Most firms will allow a client to meet margin calls in a day or two. But some circumstances occur when a firm might give you as little as 1 hour to meet the call. That is telling you that you’re in trouble. A common guideline is to have no more than 50% of your account used in margin at any one time. (Using less would be even better.) This is also where options can be used to help offset margin. If an option is used as a hedge, margin is often lowered or nonexistent.


There is a common language used by employees in the futures industry. Learning it can save you many problems, as well as a lot of money. The phrasing of an order to a broker is paramount in the execution process. Not a day goes by when a newer trader wants to go short a market and says to “buy me one,” assuming that the broker knows what he or she is thinking. If you think a market is going lower, you want to sell (or short) the market. If you think a market is going higher you want to buy (or go long) the market. If you’re exiting a position, you say the opposite of what is in the account. Meaning, if you are long 5 Dow and you want to exit, you say “Sell 5 Dow.” If you’re short 5 Dow and want to exit, you say “Buy 5 Dow.”

A buy vs. sell error is one of the most devastating errors in this business. It is one of the main reasons why orders are taped, so that there is a record of what exactly was said—because a broker has to do exactly what you say. A good broker will help you through this process and teach you the proper terminology. There are also various types of orders at your beck and call. There are market
orders, limit orders, stop orders and stop limit orders just to name a few. They all have different meanings and effects. And to add to the confusion, some markets accept some and some markets don’t. So ask your broker about the best type of order to use, and learn about them.

Market orders are the quickest and most effective way to get something done. If you are at a point where you want to get out of or into a position, the easiest way is with a market order. Yes, you will experience slippage—but at least you’re filled. This is especially important when taking profits.


Don’t be afraid to ask questions about trading. There is a variety of sources available for information—including hundreds of websites, advisors, newsletters, etc. But most importantly, ask your Cleartrade Futures broker.

There is a common misconception that your broker doesn’t care whether or not you make money, but that’s just not true. A good broker wants you to make money because you will most likely continue to trade with him or her if you’re profitable. Also, a good broker will encourage you to ask questions because he or she knows that the more informed a client is the better off that client will be.

The communication process between you and your Cleartrade broker is of the utmost importance. And lastly, a good broker will want to educate you so the likelihood of errors and miscommunications is greatly diminished.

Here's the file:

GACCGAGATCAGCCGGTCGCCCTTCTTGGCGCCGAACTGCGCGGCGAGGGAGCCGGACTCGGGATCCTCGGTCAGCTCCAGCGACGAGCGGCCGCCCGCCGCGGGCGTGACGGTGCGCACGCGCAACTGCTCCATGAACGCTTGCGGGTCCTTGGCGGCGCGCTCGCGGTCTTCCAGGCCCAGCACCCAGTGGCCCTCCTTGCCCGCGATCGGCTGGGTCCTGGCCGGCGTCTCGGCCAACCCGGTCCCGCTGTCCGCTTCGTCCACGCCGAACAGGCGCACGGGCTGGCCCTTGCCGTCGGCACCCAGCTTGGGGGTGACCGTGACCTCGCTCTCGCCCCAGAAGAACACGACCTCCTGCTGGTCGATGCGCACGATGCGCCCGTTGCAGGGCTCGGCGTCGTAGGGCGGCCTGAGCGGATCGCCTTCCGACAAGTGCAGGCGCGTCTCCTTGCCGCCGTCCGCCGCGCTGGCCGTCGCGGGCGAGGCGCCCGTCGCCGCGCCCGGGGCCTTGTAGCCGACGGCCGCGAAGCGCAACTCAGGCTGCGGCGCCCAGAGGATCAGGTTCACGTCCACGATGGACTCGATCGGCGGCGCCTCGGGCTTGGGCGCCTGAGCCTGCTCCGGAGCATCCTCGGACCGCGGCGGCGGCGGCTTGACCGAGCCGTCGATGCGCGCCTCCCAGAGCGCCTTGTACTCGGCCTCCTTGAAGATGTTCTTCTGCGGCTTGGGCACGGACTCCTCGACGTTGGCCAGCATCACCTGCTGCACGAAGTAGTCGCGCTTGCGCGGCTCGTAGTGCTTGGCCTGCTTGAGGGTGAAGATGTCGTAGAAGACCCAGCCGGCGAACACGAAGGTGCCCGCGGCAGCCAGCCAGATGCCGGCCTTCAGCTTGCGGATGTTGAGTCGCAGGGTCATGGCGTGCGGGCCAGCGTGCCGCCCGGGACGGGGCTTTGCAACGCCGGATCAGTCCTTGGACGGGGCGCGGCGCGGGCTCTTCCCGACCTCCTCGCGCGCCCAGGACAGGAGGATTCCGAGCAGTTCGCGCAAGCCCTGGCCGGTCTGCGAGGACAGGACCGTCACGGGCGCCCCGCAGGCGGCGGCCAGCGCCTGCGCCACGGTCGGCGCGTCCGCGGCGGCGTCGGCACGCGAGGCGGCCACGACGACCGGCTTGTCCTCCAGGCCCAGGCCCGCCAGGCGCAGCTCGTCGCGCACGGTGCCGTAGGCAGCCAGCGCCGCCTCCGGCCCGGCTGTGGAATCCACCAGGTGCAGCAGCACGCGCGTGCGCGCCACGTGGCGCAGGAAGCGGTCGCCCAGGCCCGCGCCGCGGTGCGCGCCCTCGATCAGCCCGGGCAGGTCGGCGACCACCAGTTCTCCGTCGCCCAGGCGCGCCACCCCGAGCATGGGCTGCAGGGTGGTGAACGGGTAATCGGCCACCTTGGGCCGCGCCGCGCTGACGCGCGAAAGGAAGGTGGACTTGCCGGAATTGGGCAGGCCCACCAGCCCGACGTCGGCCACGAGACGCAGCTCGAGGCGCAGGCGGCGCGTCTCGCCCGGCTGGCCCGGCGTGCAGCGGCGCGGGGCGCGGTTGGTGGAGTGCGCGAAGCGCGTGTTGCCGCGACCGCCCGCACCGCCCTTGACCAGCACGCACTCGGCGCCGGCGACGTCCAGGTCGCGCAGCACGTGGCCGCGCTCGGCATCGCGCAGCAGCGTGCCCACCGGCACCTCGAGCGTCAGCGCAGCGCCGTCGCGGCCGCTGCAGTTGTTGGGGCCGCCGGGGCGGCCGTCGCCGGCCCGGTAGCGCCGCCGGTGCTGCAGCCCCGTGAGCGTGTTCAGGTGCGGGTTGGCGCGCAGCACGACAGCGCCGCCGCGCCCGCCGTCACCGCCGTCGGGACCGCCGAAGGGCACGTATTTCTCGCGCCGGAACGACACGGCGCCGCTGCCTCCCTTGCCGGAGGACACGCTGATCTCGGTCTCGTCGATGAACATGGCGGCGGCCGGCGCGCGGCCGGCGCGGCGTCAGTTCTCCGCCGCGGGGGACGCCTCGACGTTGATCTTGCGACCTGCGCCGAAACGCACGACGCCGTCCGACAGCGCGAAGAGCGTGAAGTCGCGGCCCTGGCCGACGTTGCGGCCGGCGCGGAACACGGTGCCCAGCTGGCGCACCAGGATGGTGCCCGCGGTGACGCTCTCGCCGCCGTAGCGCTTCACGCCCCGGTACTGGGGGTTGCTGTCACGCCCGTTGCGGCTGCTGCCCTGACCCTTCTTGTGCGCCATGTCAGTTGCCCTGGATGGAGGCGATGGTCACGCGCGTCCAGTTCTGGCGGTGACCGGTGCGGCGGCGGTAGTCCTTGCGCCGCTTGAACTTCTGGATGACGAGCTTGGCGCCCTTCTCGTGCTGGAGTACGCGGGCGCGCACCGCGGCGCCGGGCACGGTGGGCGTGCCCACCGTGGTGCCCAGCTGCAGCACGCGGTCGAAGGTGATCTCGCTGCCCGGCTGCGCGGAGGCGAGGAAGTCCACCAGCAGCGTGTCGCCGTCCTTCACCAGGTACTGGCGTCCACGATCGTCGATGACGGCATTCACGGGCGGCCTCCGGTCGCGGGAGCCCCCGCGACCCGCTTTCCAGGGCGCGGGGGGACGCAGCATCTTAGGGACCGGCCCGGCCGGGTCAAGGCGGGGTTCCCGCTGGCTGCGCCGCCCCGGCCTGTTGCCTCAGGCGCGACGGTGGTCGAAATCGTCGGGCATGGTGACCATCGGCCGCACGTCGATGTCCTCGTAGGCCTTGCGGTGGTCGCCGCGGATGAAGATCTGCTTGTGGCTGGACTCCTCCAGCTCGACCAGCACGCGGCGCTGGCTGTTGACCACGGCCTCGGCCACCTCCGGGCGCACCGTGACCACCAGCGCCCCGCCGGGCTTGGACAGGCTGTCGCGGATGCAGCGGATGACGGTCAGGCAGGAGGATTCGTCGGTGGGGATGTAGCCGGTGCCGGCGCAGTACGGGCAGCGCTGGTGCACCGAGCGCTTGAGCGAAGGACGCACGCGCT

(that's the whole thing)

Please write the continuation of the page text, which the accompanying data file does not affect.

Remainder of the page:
This bears repeating. Be patient and think everything through before making a decision. Avoid the “Chicken Little Syndrome,” where it looks as if the sky is falling. It isn’t. Take your time. And if you find yourself getting too emotional, compose yourself. A well thought out decision is usually better than a hasty one.


The funds you send into a trading account are your money. Only you truly know how important it is to you. A broker, newsletter writer or TV commentator doesn’t know the true value of your money. That money is inherently your responsibility. Trading funds should be risk capital. This means that if all of it is lost, you will not suffer any adverse affects to your life. In other words, don’t risk the mortgage money on trading. Anything can happen in these markets (and often does). That is why they are so exciting.


Done properly, trading can be one of the most rewarding experiences of your life—not just financially, but also mentally. There are certain feelings of accomplishment that traders feel when they do their homework, plan out a trade, and execute the trade to profitability. Some newer traders take their time to learn the business and graduate into more professional traders. Sadly, others do not. Take your time and enjoy.


Because Dos are the fun part, we’ll start with the few missteps you should avoid to enable your own potential success—and end on a happier note.


Retail clients might call their brokers up to ask: “How are my investments doing?” The sarcastic answer, always left unsaid, is “I don’t know, call your financial planner.” Trading is a short-term thing. You enter a position with the expectation of exiting it quickly. That can be anywhere from 30 seconds to 3 months, depending on your strategy. Investing is a longer-term process, generally lasting years. The only thing the two have in common is that you need to exit a position to turn it into cash. Other than that, they are inherently different and you should realize this when trading futures.